Pixar's Brave defies the odds and Disney traditions with beauty and elegance that's as wild and free-spirited as the story's central heroine. The Ultra HD arrives with an excellent 4K HDR10 presentation, a fantastic Dolby Atmos track, and the same supplements as the Blu-ray. Recommended.
One of the best aspects of Pixar's Brave is the studio beating Disney at their own game. Walt Disney Studios is arguably most famous for adapting classic folk tales that often featured princesses, witches, magic and various other tropes. And when Brave hit cinemas, Disney Animation was at the height of their "Revival" under the leadership of John Lassetter, a return to the company's conventional storytelling roots but with a twist. A wholly original tale by Brenda Chapman (The Prince of Egypt, The Lion King), who also served as co-director, this CG-animated fantasy film, on the other hand, embraced well-known fairy tale conceits, improved upon them and even turned them on their heads.
Before Princess Jasmine challenged cultural norms in the live-action version of Aladdin, Princess Merida (Kelly Macdonald) defied outdated customs of medieval Scotland, traditions fiercely enforced by her mother (Emma Thompson) with bear-like assertiveness. She even goes so far as to compete in games for her own hand in marriage, demonstrating her skills as a warrior and her intelligence. However, Chapman's plot complicates matters when The Witch (Julie Walters) shows up with a magical cake and essentially suggests Merida's strength can be just as much a virtue and asset as it can be a fault and shortcoming, feeding into an impulsively stubborn pride.
The end of the second act and into the third is a bit murky with the whole Mor'du subplot feeling somewhat forced and over-staying its welcome. However, it all eventually comes together to a well-earned, tear-jerking and genuinely heartfelt conclusion. Brave is one of Pixar's better films, splendidly imaginative, both in the visuals and in the story, and all-around fun.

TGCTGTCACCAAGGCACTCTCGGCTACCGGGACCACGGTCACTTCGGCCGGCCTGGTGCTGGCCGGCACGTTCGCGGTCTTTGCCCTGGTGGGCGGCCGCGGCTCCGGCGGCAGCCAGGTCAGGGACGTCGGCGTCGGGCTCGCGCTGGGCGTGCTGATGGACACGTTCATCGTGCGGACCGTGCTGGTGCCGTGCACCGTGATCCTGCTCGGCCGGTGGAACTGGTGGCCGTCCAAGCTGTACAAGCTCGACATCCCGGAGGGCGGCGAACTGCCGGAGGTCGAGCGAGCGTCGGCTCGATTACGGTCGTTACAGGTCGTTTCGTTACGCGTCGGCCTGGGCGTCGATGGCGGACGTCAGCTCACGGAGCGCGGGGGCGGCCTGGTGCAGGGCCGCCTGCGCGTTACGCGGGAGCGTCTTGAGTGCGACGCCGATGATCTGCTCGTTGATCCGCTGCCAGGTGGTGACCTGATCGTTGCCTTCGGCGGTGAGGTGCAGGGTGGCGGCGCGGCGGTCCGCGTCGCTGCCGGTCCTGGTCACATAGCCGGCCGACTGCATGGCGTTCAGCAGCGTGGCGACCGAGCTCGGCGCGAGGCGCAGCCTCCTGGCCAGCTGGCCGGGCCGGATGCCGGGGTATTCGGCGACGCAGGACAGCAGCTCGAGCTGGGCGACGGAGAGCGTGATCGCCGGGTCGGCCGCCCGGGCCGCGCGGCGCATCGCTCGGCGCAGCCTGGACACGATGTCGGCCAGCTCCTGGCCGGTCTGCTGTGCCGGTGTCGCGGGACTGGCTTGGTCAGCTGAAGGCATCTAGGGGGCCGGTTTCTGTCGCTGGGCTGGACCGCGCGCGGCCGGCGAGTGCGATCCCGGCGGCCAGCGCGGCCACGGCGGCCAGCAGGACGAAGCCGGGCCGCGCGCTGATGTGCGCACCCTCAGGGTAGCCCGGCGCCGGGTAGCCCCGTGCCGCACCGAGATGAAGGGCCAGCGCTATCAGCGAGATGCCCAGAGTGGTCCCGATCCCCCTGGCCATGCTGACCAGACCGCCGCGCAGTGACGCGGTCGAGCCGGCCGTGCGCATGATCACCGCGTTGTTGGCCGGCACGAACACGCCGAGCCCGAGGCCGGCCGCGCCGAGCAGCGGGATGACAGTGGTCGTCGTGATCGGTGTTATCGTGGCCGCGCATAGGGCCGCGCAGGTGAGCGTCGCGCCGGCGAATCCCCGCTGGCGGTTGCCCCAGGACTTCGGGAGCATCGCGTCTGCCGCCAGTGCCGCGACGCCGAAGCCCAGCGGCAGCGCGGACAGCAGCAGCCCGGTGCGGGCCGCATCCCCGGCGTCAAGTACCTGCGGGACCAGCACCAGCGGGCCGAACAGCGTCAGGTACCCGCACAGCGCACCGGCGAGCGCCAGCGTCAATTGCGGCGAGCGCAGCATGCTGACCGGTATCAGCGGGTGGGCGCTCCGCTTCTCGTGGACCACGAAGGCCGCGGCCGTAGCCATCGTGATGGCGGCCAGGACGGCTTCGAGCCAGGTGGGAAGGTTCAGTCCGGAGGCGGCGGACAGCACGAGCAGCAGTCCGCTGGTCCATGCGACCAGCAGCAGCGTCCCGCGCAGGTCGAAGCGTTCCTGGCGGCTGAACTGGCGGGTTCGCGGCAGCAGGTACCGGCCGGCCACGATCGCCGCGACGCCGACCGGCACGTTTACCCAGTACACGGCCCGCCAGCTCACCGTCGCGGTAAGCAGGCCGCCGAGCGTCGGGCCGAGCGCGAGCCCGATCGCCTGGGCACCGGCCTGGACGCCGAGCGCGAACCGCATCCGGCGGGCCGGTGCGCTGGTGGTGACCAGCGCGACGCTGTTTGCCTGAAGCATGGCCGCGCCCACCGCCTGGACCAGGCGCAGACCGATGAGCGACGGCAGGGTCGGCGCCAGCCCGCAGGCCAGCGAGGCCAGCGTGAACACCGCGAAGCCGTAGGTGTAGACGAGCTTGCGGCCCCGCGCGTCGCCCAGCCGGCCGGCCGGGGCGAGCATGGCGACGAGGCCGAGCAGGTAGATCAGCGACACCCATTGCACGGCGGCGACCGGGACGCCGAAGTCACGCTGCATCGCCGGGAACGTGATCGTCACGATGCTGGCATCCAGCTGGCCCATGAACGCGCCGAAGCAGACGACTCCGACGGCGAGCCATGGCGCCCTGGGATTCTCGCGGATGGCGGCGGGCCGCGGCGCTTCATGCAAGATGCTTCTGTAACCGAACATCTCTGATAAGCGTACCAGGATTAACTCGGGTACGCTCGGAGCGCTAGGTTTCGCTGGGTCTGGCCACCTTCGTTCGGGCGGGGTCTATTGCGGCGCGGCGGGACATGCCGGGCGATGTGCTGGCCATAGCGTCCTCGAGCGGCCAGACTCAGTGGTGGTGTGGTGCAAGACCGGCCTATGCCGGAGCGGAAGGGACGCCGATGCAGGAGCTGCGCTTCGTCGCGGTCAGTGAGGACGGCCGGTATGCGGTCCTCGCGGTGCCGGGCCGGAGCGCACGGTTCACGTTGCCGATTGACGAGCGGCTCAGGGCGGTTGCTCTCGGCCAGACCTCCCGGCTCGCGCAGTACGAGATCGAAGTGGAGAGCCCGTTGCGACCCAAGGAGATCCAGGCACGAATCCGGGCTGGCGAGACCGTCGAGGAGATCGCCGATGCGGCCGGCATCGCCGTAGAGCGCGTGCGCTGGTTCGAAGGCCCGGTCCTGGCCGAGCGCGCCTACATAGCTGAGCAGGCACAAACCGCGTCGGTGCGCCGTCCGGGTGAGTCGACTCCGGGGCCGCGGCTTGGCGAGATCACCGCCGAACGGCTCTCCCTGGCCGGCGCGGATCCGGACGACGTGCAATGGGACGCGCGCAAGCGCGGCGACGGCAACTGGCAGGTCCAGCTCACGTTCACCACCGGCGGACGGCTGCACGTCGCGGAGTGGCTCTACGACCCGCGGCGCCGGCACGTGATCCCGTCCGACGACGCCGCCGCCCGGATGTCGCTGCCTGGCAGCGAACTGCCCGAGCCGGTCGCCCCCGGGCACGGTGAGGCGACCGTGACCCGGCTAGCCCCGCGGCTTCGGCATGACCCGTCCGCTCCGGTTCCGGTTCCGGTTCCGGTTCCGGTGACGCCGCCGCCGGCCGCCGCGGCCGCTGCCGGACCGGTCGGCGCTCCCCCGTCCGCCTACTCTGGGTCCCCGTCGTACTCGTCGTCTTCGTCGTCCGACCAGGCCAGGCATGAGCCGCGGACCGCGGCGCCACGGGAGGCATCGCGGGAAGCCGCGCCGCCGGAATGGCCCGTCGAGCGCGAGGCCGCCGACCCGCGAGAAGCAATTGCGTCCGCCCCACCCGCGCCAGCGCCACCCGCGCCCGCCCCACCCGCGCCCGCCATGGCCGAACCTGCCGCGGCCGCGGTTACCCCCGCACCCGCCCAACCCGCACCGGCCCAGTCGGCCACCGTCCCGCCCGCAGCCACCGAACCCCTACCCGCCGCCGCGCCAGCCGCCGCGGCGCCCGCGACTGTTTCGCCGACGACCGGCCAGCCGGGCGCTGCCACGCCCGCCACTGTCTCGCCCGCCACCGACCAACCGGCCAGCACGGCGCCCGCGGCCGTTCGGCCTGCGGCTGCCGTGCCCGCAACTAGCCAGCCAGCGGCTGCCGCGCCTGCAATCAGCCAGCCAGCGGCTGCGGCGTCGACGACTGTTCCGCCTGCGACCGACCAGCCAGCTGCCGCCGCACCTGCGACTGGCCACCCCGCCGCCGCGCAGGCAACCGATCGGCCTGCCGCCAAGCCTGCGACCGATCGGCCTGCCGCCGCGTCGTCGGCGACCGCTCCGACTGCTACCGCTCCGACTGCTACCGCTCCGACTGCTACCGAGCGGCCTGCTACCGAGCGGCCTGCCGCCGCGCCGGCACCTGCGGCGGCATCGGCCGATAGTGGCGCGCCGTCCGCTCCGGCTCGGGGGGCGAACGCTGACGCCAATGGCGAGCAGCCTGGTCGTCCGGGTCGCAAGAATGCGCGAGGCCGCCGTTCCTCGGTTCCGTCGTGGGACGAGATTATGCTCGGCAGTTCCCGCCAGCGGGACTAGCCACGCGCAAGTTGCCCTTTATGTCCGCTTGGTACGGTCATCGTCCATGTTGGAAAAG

For a more in-depth take on the film, check out David Krauss's review of the 2012 Blu-ray HERE.
Vital Disc Stats: The Ultra HD Blu-ray
Walt Disney Studios Home Entertainment brings Brave to 4K Ultra HD Blu-ray as a three-disc combo pack with a flyer for a Disney Digital Copy. When redeeming said code via RedeemDigitalMovie.com or MoviesAnywhere, users have access to the 4K digital version in Dolby Vision HDR with Dolby Atmos audio. The dual-layered UHD66 disc sits comfortably opposite a Region Free, BD50 disc, which is identical to the 2012 Blu-ray, atop another BD25 disc containing all the bonus material. All three are housed inside a black, eco-vortex case with a glossy, lightly-embossed slipcover. At startup, viewers are taken to a static screen where owners can choose between the start of the movie or look through the menu.
Merida takes aim at Ultra HD and hits her mark thanks to a great-looking HEVC H.265 encode that delivers a worthy upgrade over its Blu-ray competitor. Granted, the differences between this 2160p picture, upscaled from a 2K digital intermediate, and its 1080p HD brethren are relatively small, but this transfer comes with a welcomed uptick that fans will appreciate. The fine lines and stitching in the ornate clothing and hair are slightly sharper, and the leaves, blades of grass and moss growing on the surrounding foliage are a bit more defined. The wood and stone architecture of the castle looks aged and weathered, and the wrinkles and blemishes of the witch's face are plainly visible. Some of the extreme wide shots are on the softer side and even poorly-resolved in some instances, but overall, the animation is sharp.